Bono’s Bad For Business

Within the music industry, some might argue that Bono’s political and philanthropic campaigning might hurt his rock star image and be bad for business. But we think Bono is great for business, in any field. We could talk about his popularity or his band, U2. We could talk about his music which has infiltrated modern culture, leaving lyrics like “with or without you” and “in the name of love” dancing through the minds of millions. We could critique his humanity and short-comings. Or we could take a moment to stop and recognize what lies beneath the surface that makes Bono successful as a leader. And Bono’s leadership is well worth examining, so that’s what today is about. However, his leadership qualities aren’t going to be spelled out in an X, Y and Z format. Rather, today, his leadership qualities will be examined in a lyrical format. Below is an adapted homage to U2’s With or Without You song. Each of the two stanzas below portrays a Bono leadership quality (for you to guess), which will be explained and summarized below.


Bono Leadership

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See the pain speak through their eyes
See the hunger taking lives
I fight for you
Change the world, it’s not too late
Only delay’s how long I wait
I won’t wait to help you

The leadership quality this most strongly depicts?

The answer is empathy

It’s no secret that Bono’s reach has extended beyond being a rock star and into philanthropy. Over the last twenty years he’s launched campaigns, become politically active and infiltrated the business world through avenues like his The Good News on Poverty TedTalk segment in an effort to end extreme poverty. Most recently, Bono ignited a focus on companies demanding full disclosure. He said “Some of the criminals around here are not wearing ski masks, they are wearing skis” (The Guardian).  This is yet another battle he fights to push back against poverty by exposing companies who take resources from natives and leave them without a cent of the profit. His ability to understand and genuinely feel for people in poverty is an aspect of his strong emotional intelligence.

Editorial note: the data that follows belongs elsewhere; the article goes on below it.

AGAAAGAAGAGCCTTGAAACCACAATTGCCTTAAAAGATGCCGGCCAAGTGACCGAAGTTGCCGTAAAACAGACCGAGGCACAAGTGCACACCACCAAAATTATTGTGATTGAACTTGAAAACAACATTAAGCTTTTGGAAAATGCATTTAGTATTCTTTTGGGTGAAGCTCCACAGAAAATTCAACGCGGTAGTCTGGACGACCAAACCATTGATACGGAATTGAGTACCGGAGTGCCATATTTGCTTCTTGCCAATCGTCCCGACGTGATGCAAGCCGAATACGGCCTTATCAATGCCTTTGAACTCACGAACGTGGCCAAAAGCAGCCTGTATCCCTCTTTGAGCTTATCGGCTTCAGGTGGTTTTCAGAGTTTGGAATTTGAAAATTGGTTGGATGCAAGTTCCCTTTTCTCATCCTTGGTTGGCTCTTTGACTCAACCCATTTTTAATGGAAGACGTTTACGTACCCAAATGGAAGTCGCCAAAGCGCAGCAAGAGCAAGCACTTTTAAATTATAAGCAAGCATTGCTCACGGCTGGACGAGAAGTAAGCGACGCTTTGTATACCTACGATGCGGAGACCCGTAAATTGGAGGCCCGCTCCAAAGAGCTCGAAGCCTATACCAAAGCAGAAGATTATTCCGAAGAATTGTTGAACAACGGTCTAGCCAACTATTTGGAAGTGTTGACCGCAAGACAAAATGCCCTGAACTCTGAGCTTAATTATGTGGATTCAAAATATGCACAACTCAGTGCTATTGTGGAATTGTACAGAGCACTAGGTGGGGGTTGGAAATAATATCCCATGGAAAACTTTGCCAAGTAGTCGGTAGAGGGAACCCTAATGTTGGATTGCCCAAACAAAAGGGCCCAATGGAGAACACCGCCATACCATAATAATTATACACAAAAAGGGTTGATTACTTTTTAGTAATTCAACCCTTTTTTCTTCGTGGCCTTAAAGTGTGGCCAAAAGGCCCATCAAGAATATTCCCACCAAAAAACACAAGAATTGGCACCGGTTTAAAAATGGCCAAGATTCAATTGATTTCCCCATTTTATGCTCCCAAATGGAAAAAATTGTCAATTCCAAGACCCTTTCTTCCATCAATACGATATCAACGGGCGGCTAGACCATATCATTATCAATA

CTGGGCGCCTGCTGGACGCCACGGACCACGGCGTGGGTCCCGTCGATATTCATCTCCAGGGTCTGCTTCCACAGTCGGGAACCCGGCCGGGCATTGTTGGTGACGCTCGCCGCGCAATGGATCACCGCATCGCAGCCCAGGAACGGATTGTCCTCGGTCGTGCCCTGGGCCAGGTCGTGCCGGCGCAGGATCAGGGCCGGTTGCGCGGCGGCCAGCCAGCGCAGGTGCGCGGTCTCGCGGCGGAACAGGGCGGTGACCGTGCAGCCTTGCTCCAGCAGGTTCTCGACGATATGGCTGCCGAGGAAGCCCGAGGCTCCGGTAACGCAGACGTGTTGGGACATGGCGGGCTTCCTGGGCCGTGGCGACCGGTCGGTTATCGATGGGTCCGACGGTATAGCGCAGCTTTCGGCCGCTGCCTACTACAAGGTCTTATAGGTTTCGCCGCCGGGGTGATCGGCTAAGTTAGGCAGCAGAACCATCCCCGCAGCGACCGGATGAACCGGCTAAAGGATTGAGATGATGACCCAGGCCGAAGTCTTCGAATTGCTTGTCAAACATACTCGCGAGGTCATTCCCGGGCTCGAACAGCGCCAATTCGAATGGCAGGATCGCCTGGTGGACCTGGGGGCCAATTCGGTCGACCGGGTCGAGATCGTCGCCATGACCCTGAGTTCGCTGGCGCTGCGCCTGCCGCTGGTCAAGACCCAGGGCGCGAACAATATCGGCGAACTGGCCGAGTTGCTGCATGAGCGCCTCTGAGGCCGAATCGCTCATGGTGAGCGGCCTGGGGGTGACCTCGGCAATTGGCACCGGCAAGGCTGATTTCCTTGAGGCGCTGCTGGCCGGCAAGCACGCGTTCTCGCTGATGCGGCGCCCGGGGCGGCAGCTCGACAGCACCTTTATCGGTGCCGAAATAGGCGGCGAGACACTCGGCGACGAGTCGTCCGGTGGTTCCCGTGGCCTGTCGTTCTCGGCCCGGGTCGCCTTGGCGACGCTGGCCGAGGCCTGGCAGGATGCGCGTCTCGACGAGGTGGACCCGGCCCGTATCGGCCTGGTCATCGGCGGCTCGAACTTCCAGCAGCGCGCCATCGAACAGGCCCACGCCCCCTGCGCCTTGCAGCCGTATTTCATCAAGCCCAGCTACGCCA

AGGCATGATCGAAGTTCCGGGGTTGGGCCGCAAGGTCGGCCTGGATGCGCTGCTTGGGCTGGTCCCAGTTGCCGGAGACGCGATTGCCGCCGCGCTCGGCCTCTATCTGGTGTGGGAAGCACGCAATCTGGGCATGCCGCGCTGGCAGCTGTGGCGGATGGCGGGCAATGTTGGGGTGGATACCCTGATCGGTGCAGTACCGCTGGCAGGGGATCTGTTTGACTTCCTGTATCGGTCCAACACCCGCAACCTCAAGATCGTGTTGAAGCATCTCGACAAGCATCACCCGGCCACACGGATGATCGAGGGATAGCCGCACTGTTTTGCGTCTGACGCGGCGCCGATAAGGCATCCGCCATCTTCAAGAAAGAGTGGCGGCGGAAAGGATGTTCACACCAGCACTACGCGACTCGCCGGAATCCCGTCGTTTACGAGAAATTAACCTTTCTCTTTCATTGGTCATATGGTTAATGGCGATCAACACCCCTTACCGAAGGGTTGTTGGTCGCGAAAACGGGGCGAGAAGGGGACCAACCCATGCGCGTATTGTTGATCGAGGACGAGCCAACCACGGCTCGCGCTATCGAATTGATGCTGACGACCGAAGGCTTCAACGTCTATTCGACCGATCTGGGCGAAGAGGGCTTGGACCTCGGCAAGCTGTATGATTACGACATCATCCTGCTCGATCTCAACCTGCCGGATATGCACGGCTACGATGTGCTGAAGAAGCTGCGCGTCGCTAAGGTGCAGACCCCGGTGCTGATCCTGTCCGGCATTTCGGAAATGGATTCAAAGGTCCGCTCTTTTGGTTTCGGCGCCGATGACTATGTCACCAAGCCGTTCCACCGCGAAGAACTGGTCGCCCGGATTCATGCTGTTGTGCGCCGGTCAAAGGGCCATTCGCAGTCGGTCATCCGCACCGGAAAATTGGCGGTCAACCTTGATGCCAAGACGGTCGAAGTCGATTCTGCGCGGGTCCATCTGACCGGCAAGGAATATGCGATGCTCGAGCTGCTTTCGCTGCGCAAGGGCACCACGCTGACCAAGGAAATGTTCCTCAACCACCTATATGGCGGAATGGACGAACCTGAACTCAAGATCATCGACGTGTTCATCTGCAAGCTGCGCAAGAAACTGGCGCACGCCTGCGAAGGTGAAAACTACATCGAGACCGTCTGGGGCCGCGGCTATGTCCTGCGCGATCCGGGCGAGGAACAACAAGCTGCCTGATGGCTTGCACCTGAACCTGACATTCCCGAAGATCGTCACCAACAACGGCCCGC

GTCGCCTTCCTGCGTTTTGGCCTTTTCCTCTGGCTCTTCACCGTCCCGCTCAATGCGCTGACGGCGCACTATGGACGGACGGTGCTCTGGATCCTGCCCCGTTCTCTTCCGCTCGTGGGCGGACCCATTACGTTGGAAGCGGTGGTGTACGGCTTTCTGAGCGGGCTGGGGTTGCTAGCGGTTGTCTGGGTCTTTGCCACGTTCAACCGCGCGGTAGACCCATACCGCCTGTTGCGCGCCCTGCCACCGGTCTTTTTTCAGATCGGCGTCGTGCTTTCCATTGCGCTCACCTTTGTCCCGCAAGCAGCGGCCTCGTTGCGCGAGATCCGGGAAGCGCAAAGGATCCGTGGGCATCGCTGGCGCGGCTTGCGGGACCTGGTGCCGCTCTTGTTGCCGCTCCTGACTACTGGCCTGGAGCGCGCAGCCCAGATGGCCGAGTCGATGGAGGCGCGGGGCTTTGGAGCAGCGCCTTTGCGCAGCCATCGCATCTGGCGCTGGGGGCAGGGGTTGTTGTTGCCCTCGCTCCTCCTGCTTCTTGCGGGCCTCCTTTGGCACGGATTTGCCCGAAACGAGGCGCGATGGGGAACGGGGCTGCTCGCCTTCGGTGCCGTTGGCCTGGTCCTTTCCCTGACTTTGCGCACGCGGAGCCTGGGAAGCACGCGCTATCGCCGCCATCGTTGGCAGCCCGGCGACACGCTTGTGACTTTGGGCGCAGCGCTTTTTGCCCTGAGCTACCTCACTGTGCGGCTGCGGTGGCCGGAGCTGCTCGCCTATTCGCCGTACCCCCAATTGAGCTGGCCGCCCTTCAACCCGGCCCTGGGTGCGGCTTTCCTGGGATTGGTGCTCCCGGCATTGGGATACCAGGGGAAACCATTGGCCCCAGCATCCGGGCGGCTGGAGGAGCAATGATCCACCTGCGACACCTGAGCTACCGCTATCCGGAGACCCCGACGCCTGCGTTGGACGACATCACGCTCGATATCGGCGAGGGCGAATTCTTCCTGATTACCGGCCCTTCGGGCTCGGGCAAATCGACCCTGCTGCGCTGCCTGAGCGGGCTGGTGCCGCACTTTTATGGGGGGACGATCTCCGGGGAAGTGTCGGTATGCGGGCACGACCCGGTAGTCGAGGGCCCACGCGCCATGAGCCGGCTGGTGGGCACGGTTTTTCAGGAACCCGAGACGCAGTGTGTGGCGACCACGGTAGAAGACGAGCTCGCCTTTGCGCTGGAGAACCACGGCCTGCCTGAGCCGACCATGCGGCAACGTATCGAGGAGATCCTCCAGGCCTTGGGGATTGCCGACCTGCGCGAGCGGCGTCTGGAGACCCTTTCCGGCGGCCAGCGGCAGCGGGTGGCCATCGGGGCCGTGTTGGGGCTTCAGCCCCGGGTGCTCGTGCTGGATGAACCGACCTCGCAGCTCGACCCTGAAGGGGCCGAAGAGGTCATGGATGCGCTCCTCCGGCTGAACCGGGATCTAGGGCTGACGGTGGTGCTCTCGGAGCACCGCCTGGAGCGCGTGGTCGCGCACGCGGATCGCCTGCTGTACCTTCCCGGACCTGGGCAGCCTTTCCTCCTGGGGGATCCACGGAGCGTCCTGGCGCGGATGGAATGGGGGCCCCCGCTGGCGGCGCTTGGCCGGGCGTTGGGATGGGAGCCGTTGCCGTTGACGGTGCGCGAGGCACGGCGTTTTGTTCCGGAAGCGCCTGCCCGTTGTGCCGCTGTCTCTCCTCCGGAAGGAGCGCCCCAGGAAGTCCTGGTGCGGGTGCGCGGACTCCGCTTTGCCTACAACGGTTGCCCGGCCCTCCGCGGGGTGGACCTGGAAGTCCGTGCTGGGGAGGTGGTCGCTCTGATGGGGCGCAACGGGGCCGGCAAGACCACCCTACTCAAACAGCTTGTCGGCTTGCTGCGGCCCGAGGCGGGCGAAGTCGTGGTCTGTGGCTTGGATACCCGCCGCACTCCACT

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Threats won’t stop me in this war
this cause is worth fighting for

And I’m fighting through

The leadership quality this most strongly depicts?

The answer is courage

Every stage performer has courage. How else would they sing or talk in front of people they don’t know? And of course, leaders must be able to speak to others and overcome stage fright. But on a deeper level, leaders must also have the sort of courage that enables them to make tough decisions. In order to stand for what’s right; sometimes a leader might risk their job. They may have to make a decision that will hurt people, but prevent hurting a larger amount of people in the future. Or like Bono, they may even risk their own lives. A FOX Business news article describes that during a 1980’s U2 campaign for the observance of Martin Luther King, Jr. Day in America, Bono received a death threat not to sing Pride (In the Name of Love), which is a song about Martin Luther King. Bono did it anyway. He had courage.

 

Bono’s leadership qualities don’t stop there, but include family value which helps him attain work life balance, commendable public speaking skills and more. Leaders today have ample opportunities to formulate vision, live according to their values and be brave in the face of opposition. As is the case with Bono, the key is to recognize that living out these qualities starts with day to day decisions. For example Bono’s compassion starts with his friends, like when he helped his band mate Adam overcome drug addiction. Having true empathy for the people close to him enables him to branch out and empathize with the hungry in Africa. According to the example set by Bono, a good motto for an impactful leader might be “live bravely and live with vision.”